Deep Purple - In Rock
So where does that leave this album? Well, it is a fine hard rock album, with its roots firmly in the sixties. The line up of the psychedelic Deep Purple rather delineated the format the band's music would take. Other bands tended to go either for a single guitarist or a lead and rhythm guitar line up. Deep Purple chose the twin format but replaced the rhythm guitar with a lead keyboards. This would not be without its problems. For a start, it fuelled the ego monster of whom I have already spoken. Second, Jon Lord's classical training needed to be put to one side for a full-blooded rock album to succeed; and third, the band needed a different kind of vocalist. And that's where they struck lucky in Ian Gillan.
But back to the format, and perhaps the most significant problem of all. Before the invention of the synthesiser, keyboards were heavily reliant on piano and organ. The organ sound was often a kind of tinny whine, lacking body and power, and this was frequently unable to compete in a twin lead line up with an electric guitar. But does that organ sound dated by now! The organ provided an alternative means of forming the riff, and allowed the guitars occasionally to take a back seat while the organ took over the task of driving a track along. John Lord makes the transition from a virtuoso tinkling to full-on rock with some skill and panache. He puts body into an instrument which had potentially severe limitations for the style of music the band wanted to play. In a less competent a musician than he, this would not have been possible. That this album can still be appreciated is testament to his ability more than anything else.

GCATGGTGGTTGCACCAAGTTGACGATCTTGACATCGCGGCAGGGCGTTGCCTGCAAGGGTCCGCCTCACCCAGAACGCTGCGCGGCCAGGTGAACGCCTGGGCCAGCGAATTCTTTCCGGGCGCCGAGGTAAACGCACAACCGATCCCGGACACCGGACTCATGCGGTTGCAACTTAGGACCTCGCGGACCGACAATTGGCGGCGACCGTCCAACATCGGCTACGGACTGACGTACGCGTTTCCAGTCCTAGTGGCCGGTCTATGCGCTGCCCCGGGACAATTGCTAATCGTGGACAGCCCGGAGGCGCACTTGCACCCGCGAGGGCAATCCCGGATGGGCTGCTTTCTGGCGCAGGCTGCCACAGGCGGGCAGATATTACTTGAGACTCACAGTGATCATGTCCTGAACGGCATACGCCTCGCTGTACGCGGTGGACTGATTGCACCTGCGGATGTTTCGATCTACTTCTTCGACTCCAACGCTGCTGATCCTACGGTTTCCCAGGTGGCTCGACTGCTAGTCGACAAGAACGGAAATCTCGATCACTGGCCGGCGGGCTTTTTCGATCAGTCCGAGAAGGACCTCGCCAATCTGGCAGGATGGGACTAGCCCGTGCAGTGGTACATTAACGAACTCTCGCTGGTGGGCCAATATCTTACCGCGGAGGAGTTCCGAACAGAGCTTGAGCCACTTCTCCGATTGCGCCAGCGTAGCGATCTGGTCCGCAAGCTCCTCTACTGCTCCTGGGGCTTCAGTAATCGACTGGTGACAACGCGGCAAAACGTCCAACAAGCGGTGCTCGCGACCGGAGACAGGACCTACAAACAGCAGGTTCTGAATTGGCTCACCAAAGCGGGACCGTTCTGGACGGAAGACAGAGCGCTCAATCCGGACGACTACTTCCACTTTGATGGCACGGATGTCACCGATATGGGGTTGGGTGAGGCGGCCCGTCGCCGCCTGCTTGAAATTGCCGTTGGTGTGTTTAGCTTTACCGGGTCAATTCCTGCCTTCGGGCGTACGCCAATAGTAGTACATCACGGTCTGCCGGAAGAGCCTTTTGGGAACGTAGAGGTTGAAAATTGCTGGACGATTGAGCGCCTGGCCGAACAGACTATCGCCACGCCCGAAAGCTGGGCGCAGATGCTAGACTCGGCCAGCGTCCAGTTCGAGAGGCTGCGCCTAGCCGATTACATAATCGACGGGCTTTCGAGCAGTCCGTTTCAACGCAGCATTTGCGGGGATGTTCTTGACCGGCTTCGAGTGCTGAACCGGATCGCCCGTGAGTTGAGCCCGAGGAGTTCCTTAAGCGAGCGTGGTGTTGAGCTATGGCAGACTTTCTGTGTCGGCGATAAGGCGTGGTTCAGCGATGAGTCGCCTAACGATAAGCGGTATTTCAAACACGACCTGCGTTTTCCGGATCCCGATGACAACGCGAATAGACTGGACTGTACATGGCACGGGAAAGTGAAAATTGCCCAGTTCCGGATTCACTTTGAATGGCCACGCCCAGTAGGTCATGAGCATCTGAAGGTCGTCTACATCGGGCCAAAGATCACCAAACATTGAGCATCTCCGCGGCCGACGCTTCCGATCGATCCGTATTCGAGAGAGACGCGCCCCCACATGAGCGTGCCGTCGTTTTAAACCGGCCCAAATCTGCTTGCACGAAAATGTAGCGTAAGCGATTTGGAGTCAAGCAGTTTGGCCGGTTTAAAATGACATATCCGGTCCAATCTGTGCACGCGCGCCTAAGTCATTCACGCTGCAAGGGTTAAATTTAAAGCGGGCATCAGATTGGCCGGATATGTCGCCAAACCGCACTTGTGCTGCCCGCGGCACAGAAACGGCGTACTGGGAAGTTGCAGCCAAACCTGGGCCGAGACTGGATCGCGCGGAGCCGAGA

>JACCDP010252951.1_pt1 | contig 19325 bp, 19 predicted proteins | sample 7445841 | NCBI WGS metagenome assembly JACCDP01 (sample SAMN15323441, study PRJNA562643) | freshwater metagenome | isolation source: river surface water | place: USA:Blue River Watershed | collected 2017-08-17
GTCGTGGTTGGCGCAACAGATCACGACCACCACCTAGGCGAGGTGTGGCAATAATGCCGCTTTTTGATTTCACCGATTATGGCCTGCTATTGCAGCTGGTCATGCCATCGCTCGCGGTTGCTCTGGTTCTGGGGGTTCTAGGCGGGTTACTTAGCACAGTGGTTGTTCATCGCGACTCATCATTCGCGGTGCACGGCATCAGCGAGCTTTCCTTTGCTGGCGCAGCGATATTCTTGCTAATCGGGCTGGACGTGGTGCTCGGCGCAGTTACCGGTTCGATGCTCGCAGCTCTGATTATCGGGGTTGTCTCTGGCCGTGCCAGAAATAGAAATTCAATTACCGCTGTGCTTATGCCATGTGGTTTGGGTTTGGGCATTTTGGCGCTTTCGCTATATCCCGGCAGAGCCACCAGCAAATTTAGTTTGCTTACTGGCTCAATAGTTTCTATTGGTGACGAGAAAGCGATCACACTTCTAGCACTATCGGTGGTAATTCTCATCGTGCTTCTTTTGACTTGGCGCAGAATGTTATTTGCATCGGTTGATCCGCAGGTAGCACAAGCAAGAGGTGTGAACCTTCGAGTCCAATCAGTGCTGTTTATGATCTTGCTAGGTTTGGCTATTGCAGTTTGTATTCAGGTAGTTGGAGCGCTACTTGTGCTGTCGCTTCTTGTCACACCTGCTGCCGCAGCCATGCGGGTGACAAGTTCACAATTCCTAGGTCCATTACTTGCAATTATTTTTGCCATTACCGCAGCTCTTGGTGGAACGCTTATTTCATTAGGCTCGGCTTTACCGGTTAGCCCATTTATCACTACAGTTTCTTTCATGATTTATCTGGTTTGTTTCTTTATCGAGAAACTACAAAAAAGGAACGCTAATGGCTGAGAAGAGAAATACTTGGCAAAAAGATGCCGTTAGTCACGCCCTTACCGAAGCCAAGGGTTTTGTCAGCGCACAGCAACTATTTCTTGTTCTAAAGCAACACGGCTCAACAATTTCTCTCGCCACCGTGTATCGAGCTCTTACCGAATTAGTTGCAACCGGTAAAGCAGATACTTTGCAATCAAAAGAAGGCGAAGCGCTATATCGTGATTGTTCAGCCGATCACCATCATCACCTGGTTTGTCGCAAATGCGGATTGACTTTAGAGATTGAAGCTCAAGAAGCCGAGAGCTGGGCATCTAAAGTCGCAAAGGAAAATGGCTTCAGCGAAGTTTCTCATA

And yet, in spite of the inherent flaws, it works on so many of the tracks. "Child in Time" is the standout track, and deservedly gets the anthemic accolade it richly deserves. Few tracks have encapsulated the anticipation and excitement of the crescendo as a much as this. The first time you hear it, you wait with bursting anticipation for what is coming. Subsequent listens enable you to anticipate the iconic scream of Ian Gillan.
As for the remainder of the album, well "Speed King" and "Hard Lovin' Man" are also great tracks, and the addition of the single "Black Night" is welcome on this remastered and expanded CD. But the album has not worn well. Just listen to the keyboards which, while played with skill and finesse, deploy a sound which is just so dated. It is a product of its time and though good for reminiscing, does not get the highest accolade because of it.
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